Blue Sky - Night Thunder
Epic KE 33290
Released: January 1975
Chart Peak: #18
Weeks Charted: 38
Certified Gold: 11/17/75
It would be disingenuous of me to say, simply because I can't stand his records, that Michael Murphey is not worth your while. After all, I loved Michael Nesmith's recording of "Texas Morning" long before Murphey made his first album for A&M, and Gary Stewart does a bang up job of "Back Slider's Wine" on his recent debut album, Out of Hand. And Murphey not only worked as a grind-'em-out tunesmith for Screen-Gems Music, where he ground 'em out for the Monkees, among others, but escaped with both mind and talent intact, something which must be admired.
But as much as I admire his craftsmanship, I think his artistry leaves something to be desired. There's nothing wrong with that if you're just another rock band off the block, but when you aspire as overtly as Murphey does to making a statement, you force criticism on those grounds, too.
and your choice of Denver's ickiest.
- Ed Ward, Rolling Stone, 7/31/75.
Murphey has been lumped in a number of categories, including progressive country, Texas rock, country/rock and other areas. Basically, the man is simply a fine singer/songwriter with a soothing voice and a penchant for singing acoustic oriented tunes that deal with the people and things of the outdoors. Most of the songs do have an acoustic sound, and country stations should play certain cuts. Expect biggest action to come from FM, however. Highlight is "Goodbye Old Desert Rat," which characterizes perfectly the feeling of any younger person who has had the joy of knowing and talking to a wiser, older person. Like Dan Fogelberg, who is hitting big now, an easy to listen to artist who has a lot to say. Best cuts: "Carolina In The Pines," "Goodbye Old Desert Rat," "Blue Sky Riding Song," "Without My Lady There," "Rings Of Life."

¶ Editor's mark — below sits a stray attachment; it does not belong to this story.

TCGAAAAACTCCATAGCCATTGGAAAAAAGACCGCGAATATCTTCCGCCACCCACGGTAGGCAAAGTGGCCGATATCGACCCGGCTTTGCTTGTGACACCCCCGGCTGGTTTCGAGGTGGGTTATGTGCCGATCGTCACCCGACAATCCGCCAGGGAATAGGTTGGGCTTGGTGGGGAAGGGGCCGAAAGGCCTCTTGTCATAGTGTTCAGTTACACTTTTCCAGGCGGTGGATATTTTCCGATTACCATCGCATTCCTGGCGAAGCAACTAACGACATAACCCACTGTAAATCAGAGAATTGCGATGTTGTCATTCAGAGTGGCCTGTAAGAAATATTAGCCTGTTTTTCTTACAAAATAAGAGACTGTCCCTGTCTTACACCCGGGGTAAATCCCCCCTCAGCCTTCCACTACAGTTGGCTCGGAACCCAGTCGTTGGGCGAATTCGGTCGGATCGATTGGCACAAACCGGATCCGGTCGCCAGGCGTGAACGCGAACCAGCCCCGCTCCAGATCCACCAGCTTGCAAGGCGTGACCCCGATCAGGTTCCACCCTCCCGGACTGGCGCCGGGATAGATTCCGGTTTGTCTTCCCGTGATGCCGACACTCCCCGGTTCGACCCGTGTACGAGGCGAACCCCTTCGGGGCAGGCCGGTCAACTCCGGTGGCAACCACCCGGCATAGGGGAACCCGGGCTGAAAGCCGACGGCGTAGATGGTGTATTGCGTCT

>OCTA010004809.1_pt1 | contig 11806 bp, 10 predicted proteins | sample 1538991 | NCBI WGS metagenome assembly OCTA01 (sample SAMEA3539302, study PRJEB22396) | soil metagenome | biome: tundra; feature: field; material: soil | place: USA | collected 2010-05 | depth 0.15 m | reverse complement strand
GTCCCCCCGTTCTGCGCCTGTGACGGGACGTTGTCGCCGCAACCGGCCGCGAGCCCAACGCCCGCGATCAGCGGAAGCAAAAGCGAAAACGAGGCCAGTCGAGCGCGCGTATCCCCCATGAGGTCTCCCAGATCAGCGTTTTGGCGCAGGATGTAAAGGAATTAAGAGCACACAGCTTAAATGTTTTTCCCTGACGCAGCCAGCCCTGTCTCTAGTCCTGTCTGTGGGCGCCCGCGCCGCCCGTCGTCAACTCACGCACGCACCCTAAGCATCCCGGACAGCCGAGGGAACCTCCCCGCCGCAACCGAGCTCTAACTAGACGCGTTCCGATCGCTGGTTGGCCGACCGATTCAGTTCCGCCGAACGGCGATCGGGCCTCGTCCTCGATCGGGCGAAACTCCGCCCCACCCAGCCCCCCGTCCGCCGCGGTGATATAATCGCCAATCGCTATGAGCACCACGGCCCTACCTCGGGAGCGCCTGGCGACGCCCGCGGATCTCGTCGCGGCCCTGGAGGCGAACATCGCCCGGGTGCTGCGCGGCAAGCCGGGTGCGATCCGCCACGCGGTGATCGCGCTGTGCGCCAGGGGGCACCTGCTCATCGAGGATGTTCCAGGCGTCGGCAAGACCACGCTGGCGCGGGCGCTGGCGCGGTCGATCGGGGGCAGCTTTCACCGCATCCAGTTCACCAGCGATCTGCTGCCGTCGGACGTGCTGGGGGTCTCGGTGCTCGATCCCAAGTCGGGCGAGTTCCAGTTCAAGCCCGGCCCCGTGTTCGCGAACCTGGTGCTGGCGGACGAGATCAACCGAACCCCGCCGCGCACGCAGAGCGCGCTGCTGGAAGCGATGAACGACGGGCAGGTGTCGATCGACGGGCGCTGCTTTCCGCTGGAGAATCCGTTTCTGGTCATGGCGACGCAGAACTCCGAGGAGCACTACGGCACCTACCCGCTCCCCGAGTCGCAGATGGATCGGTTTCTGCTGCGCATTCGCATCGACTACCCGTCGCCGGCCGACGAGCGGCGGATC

- Billboard, 1975.
The change in musical direction hinted at on Michael Murphey has come to pass on this record. The Western feel of this record could qualify it as the follow-up to the Ballad of Calico songs he wrote for The First Edition. Also, with this album, the commercial success which had eluded him over the course of his previous albums was finally his.
- Jim Worbois, The All-Music Guide to Rock, 1995.
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